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January 21, 2004 - Image 11

Resource type:
The Michigan Daily, 2004-01-21

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sports.rmichigandaily. com


Badgers pose tough
test for 'M' on road
r Starting guard will miss game

Without sports, life
would be incomplete

By Chris Burke
Daily Sports Editor
Fresh off two straight difficult
losses at the hands of Michigan
State and Indiana, the Michigan
basketball team won't get a break
from the schedule makers.
The Wolverines (1-2 Big Ten, 10-
4 overall) will be forced to try and
end their two-game los-
ing streak in Madison
against No. 21 Wiscon-
sin (2-1, 11-3), the two- r
time defending Big Ten
But despite the fact Tr
that a 1-3 conference Kohl
start stares the Wolver-.11 ESP
ines in the face, forward
Bernard Robinson
rejected the notion that his team

that trying to come out of Wisconsin
with a victory is a difficult task.
Michigan has lost its last three
games at Wisconsin, including a 73-
42 drubbing last season. The
Wolverines aren't the only ones that
have found it rough going in the
Kohl Center, either. Wisconsin has
won 22 straight home games, thanks

in part to a

9-0 home start this year.
And the Badgers have
never lost a Big Ten
game at home under
Ryan, posting an
impressive 18-0 mark.
Holding serve at
home is something the
Wolverines weren't able
to do against the
Hoosiers two weeks
ago, and because of

needed a confidence boost.
"Confidence is still high, don't
start doubting us," Robinson said.
"We just lost two straight games, so
everybody, don't start doubting us.
Our confidence was there when we
were 0-6 (last season), and we won
13 (straight). Our confidence isn't
going anywhere when we lose two
straight games."
Perhaps the principal reason for
the Wolverines to exude confidence
is the fact that the Big Ten appears
to be as wide open as it has been in
years, with all 11 teams having
already suffered at least one confer-
ence defeat.
It's a fact that Wisconsin coach
Bo Ryan took notice of after Indi-
ana recovered from a blowout loss
to the Badgers and won in Ann
p Arbor just five days later.
"You can be an Indiana and have
a rough game here and go to Michi-
gan and win," Ryan said. "You can
be Michigan and lose at home to
Indiana and go other places and get
it done. That's just the nature of the
league and league play."
While Ryan is well aware of how
dangerous a road team in need of a
victory can be, the numbers show

that, stealing a win away from home
has become an imperative mission.
"It definitely has," Robinson said.
"We've talked about that as a team -
we've got to get out here and get
some victories, one way or another."
In order to put itself in position to
upset the Badgers, Michigan will have
to improve on the offensive end.
The Wolverines did not crack 60
points in either of their losses to
Indiana and Michigan State. Wis-
consin, meanwhile, enters tonight's
game with the Big Ten's best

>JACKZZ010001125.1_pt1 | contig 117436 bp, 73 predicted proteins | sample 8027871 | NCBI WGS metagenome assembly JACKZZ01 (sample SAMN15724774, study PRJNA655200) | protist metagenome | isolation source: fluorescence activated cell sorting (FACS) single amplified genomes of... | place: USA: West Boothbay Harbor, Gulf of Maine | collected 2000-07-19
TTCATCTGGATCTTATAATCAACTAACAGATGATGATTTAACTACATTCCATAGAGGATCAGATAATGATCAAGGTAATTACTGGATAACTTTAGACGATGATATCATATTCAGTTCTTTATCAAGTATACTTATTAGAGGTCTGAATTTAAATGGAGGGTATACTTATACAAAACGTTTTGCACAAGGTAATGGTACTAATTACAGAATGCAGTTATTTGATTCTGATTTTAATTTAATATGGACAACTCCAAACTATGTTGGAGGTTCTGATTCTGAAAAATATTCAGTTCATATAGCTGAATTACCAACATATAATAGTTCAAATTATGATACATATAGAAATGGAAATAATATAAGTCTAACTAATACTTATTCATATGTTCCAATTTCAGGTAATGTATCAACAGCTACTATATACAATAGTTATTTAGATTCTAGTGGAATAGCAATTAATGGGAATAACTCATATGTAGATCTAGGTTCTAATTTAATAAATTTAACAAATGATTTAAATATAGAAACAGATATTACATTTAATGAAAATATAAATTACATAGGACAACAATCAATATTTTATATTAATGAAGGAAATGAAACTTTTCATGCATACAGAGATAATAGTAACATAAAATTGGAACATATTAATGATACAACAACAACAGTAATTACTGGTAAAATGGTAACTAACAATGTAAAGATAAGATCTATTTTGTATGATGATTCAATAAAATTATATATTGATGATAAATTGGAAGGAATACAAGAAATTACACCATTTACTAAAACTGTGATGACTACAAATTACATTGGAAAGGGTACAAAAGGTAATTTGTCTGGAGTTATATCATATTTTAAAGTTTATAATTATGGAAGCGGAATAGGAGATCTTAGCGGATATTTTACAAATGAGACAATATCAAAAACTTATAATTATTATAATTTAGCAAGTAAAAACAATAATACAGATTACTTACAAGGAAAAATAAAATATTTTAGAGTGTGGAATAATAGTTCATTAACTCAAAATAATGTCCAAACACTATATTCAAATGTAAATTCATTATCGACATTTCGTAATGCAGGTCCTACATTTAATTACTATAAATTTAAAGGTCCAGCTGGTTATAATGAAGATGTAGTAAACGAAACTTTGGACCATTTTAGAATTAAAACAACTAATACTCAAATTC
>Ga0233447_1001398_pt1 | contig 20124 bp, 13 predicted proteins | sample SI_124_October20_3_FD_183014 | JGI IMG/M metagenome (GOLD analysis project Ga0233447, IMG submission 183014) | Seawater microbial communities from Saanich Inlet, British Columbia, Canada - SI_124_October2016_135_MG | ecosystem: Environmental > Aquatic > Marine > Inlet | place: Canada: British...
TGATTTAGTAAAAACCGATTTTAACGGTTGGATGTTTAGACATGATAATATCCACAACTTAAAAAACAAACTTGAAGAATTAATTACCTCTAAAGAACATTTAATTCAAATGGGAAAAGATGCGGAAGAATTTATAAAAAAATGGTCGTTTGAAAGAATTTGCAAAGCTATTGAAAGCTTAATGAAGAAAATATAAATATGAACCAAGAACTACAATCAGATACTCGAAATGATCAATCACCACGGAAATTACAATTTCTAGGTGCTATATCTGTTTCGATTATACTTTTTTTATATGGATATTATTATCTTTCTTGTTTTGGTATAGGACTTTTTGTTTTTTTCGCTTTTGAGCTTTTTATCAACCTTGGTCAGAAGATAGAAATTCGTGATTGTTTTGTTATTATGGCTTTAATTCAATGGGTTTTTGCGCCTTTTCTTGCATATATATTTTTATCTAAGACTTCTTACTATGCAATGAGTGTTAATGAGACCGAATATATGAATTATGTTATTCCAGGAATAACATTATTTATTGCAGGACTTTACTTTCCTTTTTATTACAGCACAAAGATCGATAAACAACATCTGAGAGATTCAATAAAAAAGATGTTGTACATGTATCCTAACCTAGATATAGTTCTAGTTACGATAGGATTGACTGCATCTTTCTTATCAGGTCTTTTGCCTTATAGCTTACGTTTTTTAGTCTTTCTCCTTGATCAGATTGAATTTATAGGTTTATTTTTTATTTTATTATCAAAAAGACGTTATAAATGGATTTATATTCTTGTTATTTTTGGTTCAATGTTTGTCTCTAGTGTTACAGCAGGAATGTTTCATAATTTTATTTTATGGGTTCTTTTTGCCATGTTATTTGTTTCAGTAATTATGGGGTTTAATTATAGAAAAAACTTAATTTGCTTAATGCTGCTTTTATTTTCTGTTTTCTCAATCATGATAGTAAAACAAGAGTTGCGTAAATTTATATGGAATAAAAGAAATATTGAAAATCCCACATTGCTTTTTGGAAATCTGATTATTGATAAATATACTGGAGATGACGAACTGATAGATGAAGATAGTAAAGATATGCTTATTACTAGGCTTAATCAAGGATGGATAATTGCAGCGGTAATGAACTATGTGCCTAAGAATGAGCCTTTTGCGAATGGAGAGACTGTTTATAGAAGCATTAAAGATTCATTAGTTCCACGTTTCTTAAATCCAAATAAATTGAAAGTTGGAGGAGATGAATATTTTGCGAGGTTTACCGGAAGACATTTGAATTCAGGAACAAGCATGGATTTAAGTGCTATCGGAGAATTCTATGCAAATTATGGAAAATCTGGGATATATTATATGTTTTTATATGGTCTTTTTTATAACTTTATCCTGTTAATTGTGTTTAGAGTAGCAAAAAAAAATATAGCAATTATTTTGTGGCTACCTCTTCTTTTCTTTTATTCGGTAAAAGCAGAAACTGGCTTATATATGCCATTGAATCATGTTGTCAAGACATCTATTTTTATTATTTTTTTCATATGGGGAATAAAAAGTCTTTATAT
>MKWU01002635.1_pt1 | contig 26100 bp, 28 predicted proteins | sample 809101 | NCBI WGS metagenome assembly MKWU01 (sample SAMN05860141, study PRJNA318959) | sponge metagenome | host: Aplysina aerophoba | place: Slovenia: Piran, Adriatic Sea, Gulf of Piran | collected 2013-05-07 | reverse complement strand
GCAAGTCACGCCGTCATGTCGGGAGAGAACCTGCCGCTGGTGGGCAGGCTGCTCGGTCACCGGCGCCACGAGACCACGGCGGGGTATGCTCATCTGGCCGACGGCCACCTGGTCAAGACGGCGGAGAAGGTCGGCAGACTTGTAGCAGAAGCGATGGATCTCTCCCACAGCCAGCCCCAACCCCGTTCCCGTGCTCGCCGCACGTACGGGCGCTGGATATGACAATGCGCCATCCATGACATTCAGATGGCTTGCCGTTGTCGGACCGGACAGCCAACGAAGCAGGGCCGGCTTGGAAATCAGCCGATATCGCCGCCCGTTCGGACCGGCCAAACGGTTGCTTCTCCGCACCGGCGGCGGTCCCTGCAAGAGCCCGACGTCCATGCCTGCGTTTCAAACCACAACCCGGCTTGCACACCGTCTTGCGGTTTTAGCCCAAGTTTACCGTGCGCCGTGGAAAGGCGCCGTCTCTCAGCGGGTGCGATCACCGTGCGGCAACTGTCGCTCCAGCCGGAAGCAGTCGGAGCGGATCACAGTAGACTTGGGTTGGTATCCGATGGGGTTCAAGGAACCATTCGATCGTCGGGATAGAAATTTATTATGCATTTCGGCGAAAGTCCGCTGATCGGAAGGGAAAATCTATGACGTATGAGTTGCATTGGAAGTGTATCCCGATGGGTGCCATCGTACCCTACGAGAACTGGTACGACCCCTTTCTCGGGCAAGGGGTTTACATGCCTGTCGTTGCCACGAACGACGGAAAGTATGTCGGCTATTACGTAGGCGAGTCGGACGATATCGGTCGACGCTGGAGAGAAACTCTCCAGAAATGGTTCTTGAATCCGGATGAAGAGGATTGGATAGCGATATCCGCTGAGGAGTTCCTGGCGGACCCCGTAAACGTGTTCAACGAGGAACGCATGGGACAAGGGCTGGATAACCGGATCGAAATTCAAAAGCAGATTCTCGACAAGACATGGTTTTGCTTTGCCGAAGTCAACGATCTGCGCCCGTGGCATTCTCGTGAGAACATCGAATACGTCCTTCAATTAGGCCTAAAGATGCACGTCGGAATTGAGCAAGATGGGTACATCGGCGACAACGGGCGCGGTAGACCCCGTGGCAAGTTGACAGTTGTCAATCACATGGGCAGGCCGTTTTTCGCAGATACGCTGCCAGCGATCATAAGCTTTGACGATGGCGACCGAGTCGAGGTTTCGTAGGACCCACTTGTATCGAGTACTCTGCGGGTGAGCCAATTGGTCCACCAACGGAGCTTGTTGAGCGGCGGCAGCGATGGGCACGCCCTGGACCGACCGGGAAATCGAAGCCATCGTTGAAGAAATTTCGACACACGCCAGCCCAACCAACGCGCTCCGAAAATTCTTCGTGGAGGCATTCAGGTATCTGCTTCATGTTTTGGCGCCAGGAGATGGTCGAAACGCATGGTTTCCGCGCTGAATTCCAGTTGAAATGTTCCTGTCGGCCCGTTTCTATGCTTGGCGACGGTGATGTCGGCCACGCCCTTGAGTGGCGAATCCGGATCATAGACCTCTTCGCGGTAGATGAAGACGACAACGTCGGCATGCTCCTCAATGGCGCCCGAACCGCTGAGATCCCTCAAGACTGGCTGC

defense, allowing just 55.4 points
per game.
. Ryan, though, refuses to look too
far into Michigan's recent struggles
to put the ball in the basket.
"They're talented, they're long,
they're quick," Ryan said. "(Daniel)
Horton is still one of the best point
guards around, and (Dion) Harris ...
boy can he shoot it.
"Believe me, every time we play
somebody, our players think this is
the greatest team that has ever
played, based on what we show
them, because we show them their
The two teams split last year's
series, with the Wolverines rallying
from 15 points down in the final

Full Court Press
They make for pretty cool com-
mercials, but if you think
about them for a minute, those
ESPN "Without Sports" ads bring up
a pretty scary thought: What if there
really were no sports? OK, it would-
n't be the worst thing that could hap-
pen (not quite, anyway), but things
would be different. Very different.
Some of us wouldn't even have been
lured to attend Michigan, and even if
we were, college would be an incom-
plete experience.
Without sports, there'd be no foot-
ball Saturdays, no walking to the
stadium with thousands of other stu-
dents, and no rushing the field.
There would be no weekend road
trips, no reason at all to trek to Iowa
City or Big Rapids or Bowling
Green. We would never walk into
Crisler Arena for the first time or
get chills when we watch, for the
last time as students, the Michigan
Marching Band take the field in the
Big House.
Without sports, there'd be no rea-
son to skip class on the third Thurs-
day afternoon in March, and we
would never start writing a term
paper at 1 a.m. because a game went
into double overtime.
Without sports, we wouldn't know
what it was like to never get tired of
"One Shining Moment," or watch
"Hoosiers" for the 100th time and
then not be able to wait for the next
time. We wouldn't watch a tape of
'98 Rose Bowl years later and still
celebrate when the clock runs out.
Without sports, we couldn't
watch Jeff Tambellini utterly con-
fuse a goalie, Steve Breaston turn a
tackler into a fool with one sick
move or Brent Petway sky for an
alley-oop. There Vould be-no_
grinders or sixth men or walk-ons

reminding us what it's all about.
Without sports, we could never get
away with calling a guy Hunnie or
Cookie or Dewie.
Without sports, there would be no
trash talk, no proclaiming our loyal-
ty on a T-shirt, no block "M," no
bragging rights, no rubbing it in, no
sharing the agony. Without sports,
we wouldn't get our best friend to
text message us updates every 10
minutes while we're stuck at a fami-
ly dinner.
Without sports, there would be no
need to guard the "M" on the Diag,
and the color green wouldn't make
us cringe a little bit.
Without sports, we'd never listen
to Frank Beckman and Jim Brand-
statter on the car radio, counting on
them to be our eyes. We'd never hear
Keith Jackson's "Whoa Nellie" or
hear televisions, all turned to the